Here's what I wrote in 2008 about this read: "Very nice Tolstoy. Final major novel of his life (unfinished Childhood, Boyhood, and Youth is the absolute final), dealing with guilt and redeemption, society (church, state, the rich & privledged) poor handling of the lowly. Tolstoy is outraged." Not considered his finest by any means (of course it's not). ( )
  MGADMJK | Jul 23, 2023 |
“Always forgive, forgive everyone and infinite number of times, because there are no guiltless people who might be qualified to punish or correct.” ( )
  Eavans | Feb 17, 2023 |
It's as if Tolstoy had a window into my mind when he wrote this, for his views on bureaucracy, the prisons, the rich/corrupt and religion. For this book, Tolstoy was excommunicated, was estranged from his wife, and was shunned by many of his fellow wealthy-class. Bravo for you, Tolstoy, for waking up and using your platform to set People straight. Small price to pay. ( )
  burritapal | Oct 23, 2022 |
"Resurrection" arrived on my reading pile at just the right time. I had just been disappointed by Goncharov's "Malinovka Heights". Tolstoy's work restored my faith in the Russian literary tradition. "Resurrection" is an entertaining portrait of one man's journey to address the consequences of morally questionable behaviors earlier in his life. Along the way we get a detailed picture of the Russian penal system of the time and it's impact on the lives of the Russian people.

The novel lays out struggles with morally ambiguous personal and societal situations. Clearly, Tolstoy has an agenda. However, he presents it in an appealing and non-pedantic fashion. The novel is well-written and an enjoyable read. ( )
  colligan | Sep 27, 2022 |
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» Add other authors (182 possible)

Author nameRoleType of authorWork?Status
Tolstoy, Leoprimary authorall editionsconfirmed
Asemissen, HermannTranslatorsecondary authorsome editionsconfirmed
Hopper, RikaForewordsecondary authorsome editionsconfirmed
Leclee, J.Translatorsecondary authorsome editionsconfirmed
Leerink, HansTranslatorsecondary authorsome editionsconfirmed
P., E. v.Translatorsecondary authorsome editionsconfirmed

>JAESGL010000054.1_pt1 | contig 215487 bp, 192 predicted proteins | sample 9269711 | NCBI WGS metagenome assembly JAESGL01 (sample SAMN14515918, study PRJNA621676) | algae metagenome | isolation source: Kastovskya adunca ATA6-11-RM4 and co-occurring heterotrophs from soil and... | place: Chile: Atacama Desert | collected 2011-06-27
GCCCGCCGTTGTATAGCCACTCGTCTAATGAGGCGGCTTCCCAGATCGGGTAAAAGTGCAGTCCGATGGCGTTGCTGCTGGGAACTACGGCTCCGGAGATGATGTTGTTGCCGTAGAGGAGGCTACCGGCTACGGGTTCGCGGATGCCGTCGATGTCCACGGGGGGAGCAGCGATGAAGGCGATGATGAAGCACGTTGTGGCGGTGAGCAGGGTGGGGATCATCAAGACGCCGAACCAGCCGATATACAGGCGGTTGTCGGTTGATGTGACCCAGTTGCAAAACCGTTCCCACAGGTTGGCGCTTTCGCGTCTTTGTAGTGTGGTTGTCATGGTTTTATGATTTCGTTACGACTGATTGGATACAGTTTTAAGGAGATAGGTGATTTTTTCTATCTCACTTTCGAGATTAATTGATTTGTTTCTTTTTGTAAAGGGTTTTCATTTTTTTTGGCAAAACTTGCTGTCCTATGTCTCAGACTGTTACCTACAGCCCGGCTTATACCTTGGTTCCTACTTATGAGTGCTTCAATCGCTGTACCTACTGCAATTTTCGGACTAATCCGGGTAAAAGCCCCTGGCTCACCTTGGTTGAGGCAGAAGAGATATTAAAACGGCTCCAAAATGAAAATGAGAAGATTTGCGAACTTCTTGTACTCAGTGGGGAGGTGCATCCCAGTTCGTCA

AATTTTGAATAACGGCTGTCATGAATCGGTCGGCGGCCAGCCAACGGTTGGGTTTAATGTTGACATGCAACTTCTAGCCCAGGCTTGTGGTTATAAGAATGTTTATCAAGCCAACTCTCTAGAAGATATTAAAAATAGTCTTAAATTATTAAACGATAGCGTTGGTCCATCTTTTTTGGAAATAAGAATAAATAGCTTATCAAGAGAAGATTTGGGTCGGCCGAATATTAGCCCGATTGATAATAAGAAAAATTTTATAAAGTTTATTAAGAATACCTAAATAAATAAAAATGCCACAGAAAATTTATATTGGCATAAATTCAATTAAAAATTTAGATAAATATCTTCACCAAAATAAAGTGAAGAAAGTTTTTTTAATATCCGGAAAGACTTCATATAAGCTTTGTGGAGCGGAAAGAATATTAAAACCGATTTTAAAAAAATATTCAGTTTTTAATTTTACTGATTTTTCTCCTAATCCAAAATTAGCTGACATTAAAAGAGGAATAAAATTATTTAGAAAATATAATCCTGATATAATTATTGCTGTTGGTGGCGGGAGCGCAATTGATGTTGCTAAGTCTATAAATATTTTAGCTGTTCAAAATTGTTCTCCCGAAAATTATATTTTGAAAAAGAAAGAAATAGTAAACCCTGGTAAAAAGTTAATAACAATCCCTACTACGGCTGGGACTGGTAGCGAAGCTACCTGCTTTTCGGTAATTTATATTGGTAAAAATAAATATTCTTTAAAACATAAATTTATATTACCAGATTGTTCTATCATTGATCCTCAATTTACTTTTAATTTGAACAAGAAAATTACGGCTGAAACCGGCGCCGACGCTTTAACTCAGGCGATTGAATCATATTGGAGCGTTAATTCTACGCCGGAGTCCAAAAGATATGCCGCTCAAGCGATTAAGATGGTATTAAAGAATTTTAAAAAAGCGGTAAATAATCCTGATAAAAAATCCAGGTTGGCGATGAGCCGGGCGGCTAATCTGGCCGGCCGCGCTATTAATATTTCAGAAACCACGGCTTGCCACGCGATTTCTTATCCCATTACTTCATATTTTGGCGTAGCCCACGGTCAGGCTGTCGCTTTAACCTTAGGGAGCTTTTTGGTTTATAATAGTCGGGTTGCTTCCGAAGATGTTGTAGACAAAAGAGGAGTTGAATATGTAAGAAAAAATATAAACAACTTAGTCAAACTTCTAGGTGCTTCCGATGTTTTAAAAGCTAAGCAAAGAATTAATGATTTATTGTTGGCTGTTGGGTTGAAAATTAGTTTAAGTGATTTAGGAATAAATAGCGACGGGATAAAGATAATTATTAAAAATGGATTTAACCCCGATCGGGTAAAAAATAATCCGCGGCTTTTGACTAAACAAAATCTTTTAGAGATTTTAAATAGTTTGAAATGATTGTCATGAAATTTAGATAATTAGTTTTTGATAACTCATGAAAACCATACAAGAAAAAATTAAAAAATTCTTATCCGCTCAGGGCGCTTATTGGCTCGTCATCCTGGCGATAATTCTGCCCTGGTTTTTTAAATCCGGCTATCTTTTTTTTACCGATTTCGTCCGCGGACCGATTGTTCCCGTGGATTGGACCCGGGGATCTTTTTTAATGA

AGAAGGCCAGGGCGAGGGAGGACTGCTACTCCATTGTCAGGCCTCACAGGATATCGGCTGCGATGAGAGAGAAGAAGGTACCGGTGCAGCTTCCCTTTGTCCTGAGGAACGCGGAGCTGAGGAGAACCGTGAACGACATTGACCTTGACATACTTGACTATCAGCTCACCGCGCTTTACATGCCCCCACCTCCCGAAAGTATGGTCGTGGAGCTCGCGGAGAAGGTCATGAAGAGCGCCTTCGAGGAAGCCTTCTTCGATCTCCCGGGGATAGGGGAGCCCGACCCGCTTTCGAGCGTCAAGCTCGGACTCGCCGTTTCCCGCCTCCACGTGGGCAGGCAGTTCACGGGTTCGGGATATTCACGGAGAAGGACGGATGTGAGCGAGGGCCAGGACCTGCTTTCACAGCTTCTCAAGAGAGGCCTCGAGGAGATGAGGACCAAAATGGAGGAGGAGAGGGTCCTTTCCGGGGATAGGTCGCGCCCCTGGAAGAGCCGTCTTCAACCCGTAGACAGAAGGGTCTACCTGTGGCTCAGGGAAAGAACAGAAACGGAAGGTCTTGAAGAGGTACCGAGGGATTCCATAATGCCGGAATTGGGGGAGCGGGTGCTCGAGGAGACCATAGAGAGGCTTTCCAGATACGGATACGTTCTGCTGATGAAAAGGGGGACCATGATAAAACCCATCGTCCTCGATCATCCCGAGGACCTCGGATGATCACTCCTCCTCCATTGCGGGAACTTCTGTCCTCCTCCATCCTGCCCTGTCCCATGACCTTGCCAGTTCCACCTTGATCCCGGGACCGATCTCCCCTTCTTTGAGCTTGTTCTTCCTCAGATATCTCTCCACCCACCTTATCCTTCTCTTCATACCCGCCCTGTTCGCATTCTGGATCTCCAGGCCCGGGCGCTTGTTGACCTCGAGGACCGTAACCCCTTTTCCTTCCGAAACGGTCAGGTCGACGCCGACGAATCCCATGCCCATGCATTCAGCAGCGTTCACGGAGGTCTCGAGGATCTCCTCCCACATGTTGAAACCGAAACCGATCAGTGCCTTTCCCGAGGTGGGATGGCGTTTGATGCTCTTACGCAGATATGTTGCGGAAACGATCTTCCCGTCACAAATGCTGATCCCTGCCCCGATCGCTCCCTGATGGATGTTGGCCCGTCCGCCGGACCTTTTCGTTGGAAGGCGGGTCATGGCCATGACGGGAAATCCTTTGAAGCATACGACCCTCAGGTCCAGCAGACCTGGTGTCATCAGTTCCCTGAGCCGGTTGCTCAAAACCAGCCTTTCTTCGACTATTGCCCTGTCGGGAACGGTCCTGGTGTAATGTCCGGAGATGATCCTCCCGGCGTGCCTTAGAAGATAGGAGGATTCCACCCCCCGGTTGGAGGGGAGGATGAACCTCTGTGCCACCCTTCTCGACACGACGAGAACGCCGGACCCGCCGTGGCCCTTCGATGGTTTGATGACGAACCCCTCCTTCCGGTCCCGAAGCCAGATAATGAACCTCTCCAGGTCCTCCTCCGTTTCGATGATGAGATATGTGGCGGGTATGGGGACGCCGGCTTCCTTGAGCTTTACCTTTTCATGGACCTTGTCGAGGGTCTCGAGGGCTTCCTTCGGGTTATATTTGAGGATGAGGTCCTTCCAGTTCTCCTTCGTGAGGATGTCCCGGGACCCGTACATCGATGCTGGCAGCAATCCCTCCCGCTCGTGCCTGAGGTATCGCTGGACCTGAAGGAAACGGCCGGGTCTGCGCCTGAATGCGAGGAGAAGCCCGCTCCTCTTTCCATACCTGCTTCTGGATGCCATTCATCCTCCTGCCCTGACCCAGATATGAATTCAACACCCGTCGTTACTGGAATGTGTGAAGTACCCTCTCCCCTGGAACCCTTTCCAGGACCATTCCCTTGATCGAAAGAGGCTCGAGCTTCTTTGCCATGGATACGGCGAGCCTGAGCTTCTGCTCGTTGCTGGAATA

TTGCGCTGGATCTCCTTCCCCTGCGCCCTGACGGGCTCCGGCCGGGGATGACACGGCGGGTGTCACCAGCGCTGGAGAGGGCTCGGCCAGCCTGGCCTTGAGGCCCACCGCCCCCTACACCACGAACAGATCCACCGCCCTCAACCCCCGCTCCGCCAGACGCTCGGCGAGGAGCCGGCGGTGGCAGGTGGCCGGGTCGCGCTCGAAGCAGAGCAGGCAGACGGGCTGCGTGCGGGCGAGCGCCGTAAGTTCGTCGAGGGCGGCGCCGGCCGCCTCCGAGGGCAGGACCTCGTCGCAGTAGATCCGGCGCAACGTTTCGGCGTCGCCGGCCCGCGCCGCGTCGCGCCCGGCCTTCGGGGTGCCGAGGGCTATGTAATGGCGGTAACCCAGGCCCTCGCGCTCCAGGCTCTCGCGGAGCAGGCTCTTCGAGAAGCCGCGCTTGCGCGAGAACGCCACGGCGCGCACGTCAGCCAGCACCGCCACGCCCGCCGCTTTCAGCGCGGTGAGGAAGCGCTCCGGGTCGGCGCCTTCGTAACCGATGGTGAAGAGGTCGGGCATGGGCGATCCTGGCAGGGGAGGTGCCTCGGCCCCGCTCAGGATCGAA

Scammell,, MichaelIntroductionsecondary authorsome editionsconfirmed
Thal, WilhelmTranslatorsecondary authorsome editionsconfirmed
Traill, VeraTranslatorsecondary authorsome editionsconfirmed
Westendorp, J.Translatorsecondary authorsome editionsconfirmed
Wiener, LeoTranslatorsecondary authorsome editionsconfirmed
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Then came Peter, and said to him, Lord, how oft shall my brother sin against me, and I forgive him? until seven times? Jesus saith unto him, I say not unto three, Until seven times: but, Until seventy times seven.- Matt. 18:21-2.
And why beholdest thou the mote that is in thy brother's eye, but considerest not the beam that is in thine own eye? - Matt. 7:3
He that is without sin among you, let him first cast a stone at her. - John 8:7
The disciple is not above his master: but every one when he is perfected shall be as his master. - Luke 6:40.
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Nors žmonės, susibūrę keli šimtai tūkstančių į vieną nedidelę vietą, visaip stengėsi subiauroti žemę, kurioje jie grūdosi, nors visaip gringė akmenimis žemę, kad niekas neaugtų, nors visaip ravėjo kiekvieną prasikalusią žolelę, nors visaip dūmijo akmens anglim ir nafta, nors visaip genėjo medžius ir gujo lauk kiekvieną gyvulį bei paukštį,- pavasaris buvo pavasaris net ir mieste.
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Classic Literature. Fiction. HTML:

Tolstoy's last major work, the novel Resurrection, offers a probing critique of the social institutions and mores that resulted in so much injustice in the author's era. The protagonist, the well-born Dmitri Ivanovich Nekhlyudov, repents for contributing to the wrongful conviction and exile of an innocent chambermaid. In his quest to set things right, he finds out that virtually everything he has believed about the world around him has turned out to be untrue.